RHINELANDER - Students walked out of classes at Rhinelander High School Wednesday morning.
Their protest? The potential firing of four RHS teachers.
Facing a budget tightened by $2 million dollars, Blaine Obey, Angela Schaffer, Michael Velis, and Kim DeBuhr were notified they would be laid off at the end of the year.
“The teachers that are getting fired, if they did what we’re doing right now, they’d be fired instantly. So they know that they have someone that will stick up for them," said Dalton Rose, an RHS student.
Students told Newswatch 12 the effect the teachers have had on them goes beyond the classroom.
"Mrs. Schaffer always listens to our personal problems, even though she doesn't have to. She could just teach us, but no, she takes the time to actually listen to us and help us," said student Dani Hageny.
Some say the teachers, while not promoting this specific protest, instilled in them the idea of standing for their values.
“They teach us to stand up for what we believe in and have a voice," said student Haleen Guth.
Oneida County Detective Sergeant Phil Newcomb, who works with the school district, was one of the staff scrambling to get the students back to school.
“Stop protesting," Newcomb told the students while they occupied the public sidewalk outside the school. "There’s a peaceful way to protest, but this is not the way.”
School administration is still considering punishment options for involved students.
Principal Paul Keats sent a letter to high school parents saying he could not “allow students to disrupt the educational environment.”
“Mr. Keats and I are working closely with the appropriate people to find the appropriate response, not to have a knee jerk response...fines are not going to come, and possible punishments are still being considered," said RHS Associate Principal David Ditzler.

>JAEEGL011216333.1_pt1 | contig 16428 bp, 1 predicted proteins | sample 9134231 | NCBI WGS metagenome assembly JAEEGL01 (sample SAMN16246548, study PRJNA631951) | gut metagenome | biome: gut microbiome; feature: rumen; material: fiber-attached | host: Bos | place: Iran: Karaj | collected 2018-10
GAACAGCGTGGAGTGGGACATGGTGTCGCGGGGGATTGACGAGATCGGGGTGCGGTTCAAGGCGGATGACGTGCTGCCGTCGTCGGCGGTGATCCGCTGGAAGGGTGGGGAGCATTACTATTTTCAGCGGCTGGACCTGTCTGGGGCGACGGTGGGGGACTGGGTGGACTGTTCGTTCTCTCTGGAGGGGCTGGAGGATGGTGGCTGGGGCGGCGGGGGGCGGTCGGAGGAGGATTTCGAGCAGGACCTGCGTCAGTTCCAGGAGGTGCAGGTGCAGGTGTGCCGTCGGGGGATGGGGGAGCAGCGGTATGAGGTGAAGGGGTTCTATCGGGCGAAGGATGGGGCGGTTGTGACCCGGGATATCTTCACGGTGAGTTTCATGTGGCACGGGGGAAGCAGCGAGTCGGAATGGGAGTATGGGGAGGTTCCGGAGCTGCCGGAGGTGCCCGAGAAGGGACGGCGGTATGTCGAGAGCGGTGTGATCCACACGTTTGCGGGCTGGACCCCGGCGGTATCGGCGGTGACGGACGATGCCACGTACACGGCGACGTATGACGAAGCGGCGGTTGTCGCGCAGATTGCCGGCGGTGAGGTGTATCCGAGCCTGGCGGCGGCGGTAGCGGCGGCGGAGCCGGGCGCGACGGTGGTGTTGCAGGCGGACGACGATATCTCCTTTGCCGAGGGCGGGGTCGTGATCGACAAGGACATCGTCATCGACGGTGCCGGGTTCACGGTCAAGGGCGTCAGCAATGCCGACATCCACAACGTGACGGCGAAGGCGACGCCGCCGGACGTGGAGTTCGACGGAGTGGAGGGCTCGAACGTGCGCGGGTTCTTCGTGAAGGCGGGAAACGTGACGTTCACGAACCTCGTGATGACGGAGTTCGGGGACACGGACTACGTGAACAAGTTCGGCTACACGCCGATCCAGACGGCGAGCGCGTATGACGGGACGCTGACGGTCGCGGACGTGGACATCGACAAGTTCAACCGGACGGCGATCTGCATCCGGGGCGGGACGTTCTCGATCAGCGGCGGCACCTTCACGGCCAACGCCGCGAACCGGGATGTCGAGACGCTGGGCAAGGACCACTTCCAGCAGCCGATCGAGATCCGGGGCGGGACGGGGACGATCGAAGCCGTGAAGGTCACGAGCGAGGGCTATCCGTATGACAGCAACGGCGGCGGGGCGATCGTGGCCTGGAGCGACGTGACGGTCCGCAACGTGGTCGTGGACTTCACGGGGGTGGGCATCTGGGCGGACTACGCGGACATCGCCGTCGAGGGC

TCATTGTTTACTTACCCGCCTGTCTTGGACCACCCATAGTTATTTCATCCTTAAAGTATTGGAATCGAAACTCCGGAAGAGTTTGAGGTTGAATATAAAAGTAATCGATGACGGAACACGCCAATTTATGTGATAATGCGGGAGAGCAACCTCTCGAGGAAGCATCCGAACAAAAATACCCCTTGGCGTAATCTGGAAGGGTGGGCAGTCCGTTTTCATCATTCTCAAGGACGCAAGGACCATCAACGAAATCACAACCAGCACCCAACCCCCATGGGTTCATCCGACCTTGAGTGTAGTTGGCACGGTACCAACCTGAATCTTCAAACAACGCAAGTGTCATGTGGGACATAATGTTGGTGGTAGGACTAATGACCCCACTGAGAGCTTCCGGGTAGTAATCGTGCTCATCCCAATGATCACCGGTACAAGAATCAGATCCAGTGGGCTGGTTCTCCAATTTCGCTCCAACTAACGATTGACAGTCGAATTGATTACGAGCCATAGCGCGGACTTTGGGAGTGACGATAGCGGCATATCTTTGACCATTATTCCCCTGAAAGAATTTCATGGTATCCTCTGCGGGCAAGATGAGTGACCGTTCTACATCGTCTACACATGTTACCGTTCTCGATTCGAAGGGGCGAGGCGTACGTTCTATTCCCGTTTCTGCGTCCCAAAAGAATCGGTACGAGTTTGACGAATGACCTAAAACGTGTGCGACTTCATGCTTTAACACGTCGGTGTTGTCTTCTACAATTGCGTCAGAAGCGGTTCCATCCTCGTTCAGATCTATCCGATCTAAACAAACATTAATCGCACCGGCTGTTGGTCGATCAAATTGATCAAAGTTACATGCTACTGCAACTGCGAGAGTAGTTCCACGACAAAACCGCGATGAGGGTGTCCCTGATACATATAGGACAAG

While no fines may come from the school itself, multiple students and parents told Newswatch 12 Wednesday afternoon that some received citations from the Sheriff’s Department with fines attached.
But students said the walkout today, which included more than 50 participants, was a definite success.
“We hope it keeps the teachers that actually appreciate us. We appreciate them," said student Dani Hageny.
MADISON - A federal appeals court has upheld Republican Gov. Scott Walker's public union restrictions.
The restrictions stripped most public workers of nearly all their collective bargaining rights. Two unions representing city of Madison and Dane County public workers filed a lawsuit in 2011 alleging the law violated their right to freely assembly and equal protection.
U.S. District Judge William Conley found the restrictions constitutional in September. A three-judge appeals panel affirmed Conley's ruling Friday, saying the U.S. Constitution doesn't require the state to maintain policies that allow certain associations to thrive.
Wisconsin Attorney General J.B. Van Hollen calls the ruling ``a victory for the law and for Wisconsin taxpayers.''
An attorney for the unions tells the Milwaukee Journal Sentinel he needs to talk to his clients before deciding whether to appeal.
MERRILL - When you think of movies you probably think of Hollywood, but one man from Northcentral Wisconsin is bringing his feature film to the local screen.
Wausau’s Jarrod Crooks not only makes movies, but he also stars in them.
His latest film, "Dispatched" is based off the Elvis Presley movie, “Girl Happy,” says filmmaker Jarrod Crooks. “My character Jake is sent to go watch my bosses daughter while she’s on vacation with a friend. Then an old enemy is kind of after him while he’s on vacation, so some things happen.”
Crooks made, "Dispatched" on a $5,000 budget and it’s full of romance, action, and comedy.
“My buddy would joke with me, ‘why don’t you just pick one genre man and then just go with it'," says Crooks. "I’m like because I want to make this movie how I want to make It'." "I actually like romantic comedies, I think they’re kind of fun, and I think they’re cute. I like action films because I’m a guy, and I like comedy because Jim Carey is great.”
Crooks is only 28 and has already made 4 feature films. His passion started when he was 12 years old.
“I went over to my friend’s house and he had a video camera. I was like oh we should make a movie, and at that time I was really into, “Wishbone,” says Crooks.
“We’d always remake our own literature pieces. Then I saw my first Jackie Chan movie and I’m like, alright it’s settled we’re doing action films from now on," says Crooks. “From then on it was just a love affair with the filmmaking.”
His latest film will be shown at the Cosmo Theatre in Merrill on Saturday at 5pm.
“The fact that I’m bringing it to central Wisconsin is great because this is where I grew up," says Crooks. "All my family and friends get to see it, so I’m very excited about that and you get to see yourself on the big screen what’s better than that.”
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